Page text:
An Ohio grandmother came out of retirement to take a summer job as a lifeguard to ensure her community pool would stay open amid a nationwide staffing shortage.
Gail Rodgers, 66, took the new job when the Montgomery Towne Condominiums where she resides and serves as board president was going to be forced to reduce the pool hours over the lack of lifeguards, according to local station Fox19.
Rodgers was a lifeguard as a teen and decided to see if she could don the red suit once again — more than 50 years later.
“I thought, ‘Well, I did this lifeguard thing back in the late ’60s’ so I thought maybe I can do this again,” she told Good Morning America.
Rodgers took all the necessary classes and became certified last year after passing the physical test.
Her new boss, president of Cincinnati Pool Management Jeff Blume, said the test is not a walk in the park.
“[Lifeguard candidates] have to swim a 300-yard length and that is 12 laps at a traditional swimming pool. They have to tread water for the allotted amount of time and then they have to swim a length and then submerge and grab a 10-pound brick off the bottom of the pool,” Blume told the morning show.
Rodgers, a mother of two and grandmother of three, passed all portions and officially started as a part-time lifeguard on May 27 — filling in when the other guards need time off.
“There’s a need out there and there’s a population that can fill that need,” she told Fox19. “I think it’s great to be able to sit outside and enjoy the nice weather. It keeps you in shape, you find out you can do things you weren’t really sure you could do like swim 300 yards.”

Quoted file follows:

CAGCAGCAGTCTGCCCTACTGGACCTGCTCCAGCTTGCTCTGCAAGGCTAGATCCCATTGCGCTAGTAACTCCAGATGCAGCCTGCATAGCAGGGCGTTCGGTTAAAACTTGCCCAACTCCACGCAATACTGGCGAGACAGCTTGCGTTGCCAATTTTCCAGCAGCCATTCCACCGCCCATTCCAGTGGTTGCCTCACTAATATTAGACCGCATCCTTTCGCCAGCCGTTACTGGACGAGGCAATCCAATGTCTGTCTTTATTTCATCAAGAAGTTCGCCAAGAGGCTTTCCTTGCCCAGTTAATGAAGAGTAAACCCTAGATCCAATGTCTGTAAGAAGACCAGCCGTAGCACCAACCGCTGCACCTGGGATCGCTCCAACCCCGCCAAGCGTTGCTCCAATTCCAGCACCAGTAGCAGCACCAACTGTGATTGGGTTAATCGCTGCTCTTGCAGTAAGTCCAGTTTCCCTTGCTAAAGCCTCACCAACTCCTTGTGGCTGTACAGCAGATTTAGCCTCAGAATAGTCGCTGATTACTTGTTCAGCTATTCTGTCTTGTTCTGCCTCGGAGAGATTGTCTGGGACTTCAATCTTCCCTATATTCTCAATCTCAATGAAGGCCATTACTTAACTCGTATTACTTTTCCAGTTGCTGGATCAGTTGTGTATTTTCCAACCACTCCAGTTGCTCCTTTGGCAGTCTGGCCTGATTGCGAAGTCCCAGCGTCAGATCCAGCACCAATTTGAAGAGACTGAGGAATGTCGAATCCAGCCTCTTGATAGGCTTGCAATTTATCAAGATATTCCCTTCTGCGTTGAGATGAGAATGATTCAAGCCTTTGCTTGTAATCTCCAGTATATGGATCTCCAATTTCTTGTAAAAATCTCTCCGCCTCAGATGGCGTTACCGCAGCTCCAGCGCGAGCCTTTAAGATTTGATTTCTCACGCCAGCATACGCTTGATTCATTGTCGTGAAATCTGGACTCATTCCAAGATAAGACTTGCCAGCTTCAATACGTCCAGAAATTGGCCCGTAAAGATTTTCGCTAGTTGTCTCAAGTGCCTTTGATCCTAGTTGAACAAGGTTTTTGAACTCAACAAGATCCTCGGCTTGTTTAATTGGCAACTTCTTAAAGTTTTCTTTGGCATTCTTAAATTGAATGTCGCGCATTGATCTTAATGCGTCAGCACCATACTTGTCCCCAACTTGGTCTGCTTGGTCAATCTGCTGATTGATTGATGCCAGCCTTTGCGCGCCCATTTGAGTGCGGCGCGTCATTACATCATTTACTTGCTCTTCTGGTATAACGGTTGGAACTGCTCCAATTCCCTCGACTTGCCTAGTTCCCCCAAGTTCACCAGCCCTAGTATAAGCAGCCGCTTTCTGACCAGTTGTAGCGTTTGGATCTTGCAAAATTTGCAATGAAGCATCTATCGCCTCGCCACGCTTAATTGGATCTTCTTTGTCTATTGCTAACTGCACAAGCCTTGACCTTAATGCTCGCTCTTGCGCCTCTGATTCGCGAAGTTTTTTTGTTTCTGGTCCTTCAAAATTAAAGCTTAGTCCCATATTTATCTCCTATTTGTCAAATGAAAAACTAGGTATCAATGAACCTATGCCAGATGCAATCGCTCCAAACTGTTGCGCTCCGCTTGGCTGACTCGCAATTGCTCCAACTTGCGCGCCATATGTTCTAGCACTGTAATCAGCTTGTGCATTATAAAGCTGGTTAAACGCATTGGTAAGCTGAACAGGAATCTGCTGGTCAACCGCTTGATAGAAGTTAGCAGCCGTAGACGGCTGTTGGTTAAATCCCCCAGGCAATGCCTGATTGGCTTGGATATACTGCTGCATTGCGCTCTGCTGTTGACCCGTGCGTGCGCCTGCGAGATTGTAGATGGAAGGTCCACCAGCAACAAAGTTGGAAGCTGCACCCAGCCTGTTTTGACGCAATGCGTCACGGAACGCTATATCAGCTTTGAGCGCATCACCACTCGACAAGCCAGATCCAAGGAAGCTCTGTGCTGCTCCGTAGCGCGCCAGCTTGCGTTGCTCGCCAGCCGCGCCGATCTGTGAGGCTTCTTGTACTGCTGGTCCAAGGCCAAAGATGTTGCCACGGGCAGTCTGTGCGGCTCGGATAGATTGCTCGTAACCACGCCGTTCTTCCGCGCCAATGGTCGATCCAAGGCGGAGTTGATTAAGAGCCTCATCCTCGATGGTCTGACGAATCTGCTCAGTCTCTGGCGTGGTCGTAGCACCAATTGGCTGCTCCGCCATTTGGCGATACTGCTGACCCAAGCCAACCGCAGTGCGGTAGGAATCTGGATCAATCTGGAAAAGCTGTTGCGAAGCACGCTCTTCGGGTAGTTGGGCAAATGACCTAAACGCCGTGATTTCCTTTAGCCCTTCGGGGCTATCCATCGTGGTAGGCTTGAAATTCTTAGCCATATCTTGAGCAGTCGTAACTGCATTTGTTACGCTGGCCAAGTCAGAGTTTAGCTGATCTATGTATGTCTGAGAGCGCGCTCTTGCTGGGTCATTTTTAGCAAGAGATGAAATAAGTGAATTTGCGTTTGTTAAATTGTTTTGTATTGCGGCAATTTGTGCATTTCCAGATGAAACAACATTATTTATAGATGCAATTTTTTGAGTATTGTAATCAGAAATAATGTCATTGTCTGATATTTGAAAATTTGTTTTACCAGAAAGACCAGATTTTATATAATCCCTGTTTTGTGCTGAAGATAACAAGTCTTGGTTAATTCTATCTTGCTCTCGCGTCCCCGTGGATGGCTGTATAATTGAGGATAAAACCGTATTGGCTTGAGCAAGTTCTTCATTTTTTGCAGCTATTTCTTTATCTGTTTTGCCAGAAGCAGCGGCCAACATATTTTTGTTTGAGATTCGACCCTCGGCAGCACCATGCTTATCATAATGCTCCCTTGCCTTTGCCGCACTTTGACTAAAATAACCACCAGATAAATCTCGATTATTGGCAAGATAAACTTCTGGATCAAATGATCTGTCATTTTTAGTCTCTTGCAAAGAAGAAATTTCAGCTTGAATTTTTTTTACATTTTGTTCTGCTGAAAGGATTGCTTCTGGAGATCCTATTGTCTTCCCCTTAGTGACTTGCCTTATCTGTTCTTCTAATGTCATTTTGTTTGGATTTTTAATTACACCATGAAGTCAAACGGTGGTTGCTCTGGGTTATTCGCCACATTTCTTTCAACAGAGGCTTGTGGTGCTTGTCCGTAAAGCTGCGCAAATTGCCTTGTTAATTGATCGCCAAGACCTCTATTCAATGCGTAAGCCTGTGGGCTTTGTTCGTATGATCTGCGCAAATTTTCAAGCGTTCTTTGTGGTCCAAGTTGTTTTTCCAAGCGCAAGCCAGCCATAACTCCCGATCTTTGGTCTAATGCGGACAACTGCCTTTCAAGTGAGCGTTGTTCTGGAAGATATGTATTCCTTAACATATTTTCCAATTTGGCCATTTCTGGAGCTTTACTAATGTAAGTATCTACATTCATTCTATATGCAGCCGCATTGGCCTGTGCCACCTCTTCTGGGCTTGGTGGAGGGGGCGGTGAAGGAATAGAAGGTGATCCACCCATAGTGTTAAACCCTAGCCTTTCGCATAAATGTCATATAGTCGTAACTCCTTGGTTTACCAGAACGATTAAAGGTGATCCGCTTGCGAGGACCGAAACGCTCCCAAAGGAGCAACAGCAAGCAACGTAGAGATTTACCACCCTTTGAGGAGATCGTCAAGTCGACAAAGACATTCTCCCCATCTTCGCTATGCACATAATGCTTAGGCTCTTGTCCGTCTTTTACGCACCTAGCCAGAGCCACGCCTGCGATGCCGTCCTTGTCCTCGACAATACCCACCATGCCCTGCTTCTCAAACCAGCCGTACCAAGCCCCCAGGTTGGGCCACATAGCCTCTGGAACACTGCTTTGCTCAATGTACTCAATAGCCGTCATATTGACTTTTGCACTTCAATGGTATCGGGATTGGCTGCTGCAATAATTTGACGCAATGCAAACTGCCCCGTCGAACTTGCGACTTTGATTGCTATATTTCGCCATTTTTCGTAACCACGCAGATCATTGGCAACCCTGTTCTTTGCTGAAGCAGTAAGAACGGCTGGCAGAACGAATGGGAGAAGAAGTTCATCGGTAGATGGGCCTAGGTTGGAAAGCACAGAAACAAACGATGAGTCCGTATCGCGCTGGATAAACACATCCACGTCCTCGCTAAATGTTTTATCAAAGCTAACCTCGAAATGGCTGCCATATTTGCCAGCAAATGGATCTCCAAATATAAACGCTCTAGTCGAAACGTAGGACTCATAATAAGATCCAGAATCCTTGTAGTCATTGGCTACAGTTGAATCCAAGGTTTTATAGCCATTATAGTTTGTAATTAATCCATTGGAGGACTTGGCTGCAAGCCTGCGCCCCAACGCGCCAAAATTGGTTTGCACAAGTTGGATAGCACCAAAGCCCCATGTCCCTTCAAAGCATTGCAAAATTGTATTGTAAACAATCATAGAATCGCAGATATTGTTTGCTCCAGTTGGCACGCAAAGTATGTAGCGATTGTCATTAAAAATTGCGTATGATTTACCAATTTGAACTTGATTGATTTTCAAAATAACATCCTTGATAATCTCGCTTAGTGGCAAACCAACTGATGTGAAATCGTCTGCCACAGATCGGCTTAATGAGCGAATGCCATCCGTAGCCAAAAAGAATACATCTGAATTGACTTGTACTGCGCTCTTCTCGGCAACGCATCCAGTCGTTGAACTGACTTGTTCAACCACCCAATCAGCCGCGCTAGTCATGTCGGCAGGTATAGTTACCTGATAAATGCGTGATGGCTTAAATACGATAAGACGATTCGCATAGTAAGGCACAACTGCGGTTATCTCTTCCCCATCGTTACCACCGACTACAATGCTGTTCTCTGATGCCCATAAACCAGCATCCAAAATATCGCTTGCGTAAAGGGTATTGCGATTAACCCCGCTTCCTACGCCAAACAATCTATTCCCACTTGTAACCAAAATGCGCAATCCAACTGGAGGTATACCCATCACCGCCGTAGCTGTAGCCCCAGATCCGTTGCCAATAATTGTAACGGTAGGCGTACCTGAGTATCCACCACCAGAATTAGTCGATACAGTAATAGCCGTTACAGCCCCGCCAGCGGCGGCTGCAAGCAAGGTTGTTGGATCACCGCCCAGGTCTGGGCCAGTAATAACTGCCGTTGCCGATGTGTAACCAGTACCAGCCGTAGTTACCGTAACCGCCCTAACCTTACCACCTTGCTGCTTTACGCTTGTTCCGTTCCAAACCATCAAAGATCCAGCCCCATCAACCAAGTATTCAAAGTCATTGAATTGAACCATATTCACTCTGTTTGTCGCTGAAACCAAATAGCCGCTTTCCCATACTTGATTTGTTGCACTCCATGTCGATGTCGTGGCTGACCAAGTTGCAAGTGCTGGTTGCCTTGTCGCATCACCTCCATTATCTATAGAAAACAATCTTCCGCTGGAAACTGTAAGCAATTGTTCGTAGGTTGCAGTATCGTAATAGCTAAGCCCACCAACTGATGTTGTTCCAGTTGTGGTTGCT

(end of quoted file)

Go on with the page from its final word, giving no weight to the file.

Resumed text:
Blume said Rodgers is a “joy” to have on staff adding that lifeguarding isn’t just a job for her but an experience.
“We love her enthusiasm, we’re happy she’s here,” he said. “She brings a new perspective to the lifeguarding world.”
Rodgers also said she is enjoying her new gig.
“It’s been fun watching the kids playing with their parents and people enjoying the nice weather in the pool,” she said. “It’s been a lot better and more pleasant than I expected it to be.”
She plans to take on more hours in the late summer when her younger coworkers head back to school.
Rodgers said other seniors and older adults should consider guarding especially as the whole country is grappling with a lifeguard shortage.
“I hadn’t done a lot of swimming in a long time so I was a little concerned myself, but I think a lot of people could be doing this, and it might be good for them to get out and do this even,” she said. “[It] pays well. You can set your own schedule. Doesn’t get much better than that.”